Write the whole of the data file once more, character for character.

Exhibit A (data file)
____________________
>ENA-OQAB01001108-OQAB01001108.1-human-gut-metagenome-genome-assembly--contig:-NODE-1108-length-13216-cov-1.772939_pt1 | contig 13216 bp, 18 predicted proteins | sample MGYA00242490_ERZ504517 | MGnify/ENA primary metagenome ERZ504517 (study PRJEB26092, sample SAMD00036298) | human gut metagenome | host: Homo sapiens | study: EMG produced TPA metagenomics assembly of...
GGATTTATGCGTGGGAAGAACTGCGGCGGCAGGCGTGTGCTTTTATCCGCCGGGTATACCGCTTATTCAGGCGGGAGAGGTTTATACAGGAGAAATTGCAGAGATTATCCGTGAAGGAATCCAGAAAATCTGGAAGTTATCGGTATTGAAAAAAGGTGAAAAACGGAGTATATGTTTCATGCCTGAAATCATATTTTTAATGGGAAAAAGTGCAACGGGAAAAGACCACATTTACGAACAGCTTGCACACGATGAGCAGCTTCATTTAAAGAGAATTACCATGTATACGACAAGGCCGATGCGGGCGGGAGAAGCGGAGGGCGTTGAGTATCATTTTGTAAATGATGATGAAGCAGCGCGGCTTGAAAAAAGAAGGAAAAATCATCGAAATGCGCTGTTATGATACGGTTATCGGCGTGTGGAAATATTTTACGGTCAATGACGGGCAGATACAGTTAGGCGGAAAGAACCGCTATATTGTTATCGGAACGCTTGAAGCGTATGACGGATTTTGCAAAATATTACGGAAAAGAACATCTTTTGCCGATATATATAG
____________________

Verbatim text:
>ENA-OQAB01001108-OQAB01001108.1-human-gut-metagenome-genome-assembly--contig:-NODE-1108-length-13216-cov-1.772939_pt1 | contig 13216 bp, 18 predicted proteins | sample MGYA00242490_ERZ504517 | MGnify/ENA primary metagenome ERZ504517 (study PRJEB26092, sample SAMD00036298) | human gut metagenome | host: Homo sapiens | study: EMG produced TPA metagenomics assembly of...
GGATTTATGCGTGGGAAGAACTGCGGCGGCAGGCGTGTGCTTTTATCCGCCGGGTATACCGCTTATTCAGGCGGGAGAGGTTTATACAGGAGAAATTGCAGAGATTATCCGTGAAGGAATCCAGAAAATCTGGAAGTTATCGGTATTGAAAAAAGGTGAAAAACGGAGTATATGTTTCATGCCTGAAATCATATTTTTAATGGGAAAAAGTGCAACGGGAAAAGACCACATTTACGAACAGCTTGCACACGATGAGCAGCTTCATTTAAAGAGAATTACCATGTATACGACAAGGCCGATGCGGGCGGGAGAAGCGGAGGGCGTTGAGTATCATTTTGTAAATGATGATGAAGCAGCGCGGCTTGAAAAAAGAAGGAAAAATCATCGAAATGCGCTGTTATGATACGGTTATCGGCGTGTGGAAATATTTTACGGTCAATGACGGGCAGATACAGTTAGGCGGAAAGAACCGCTATATTGTTATCGGAACGCTTGAAGCGTATGACGGATTTTGCAAAATATTACGGAAAAGAACATCTTTTGCCGATATATATAG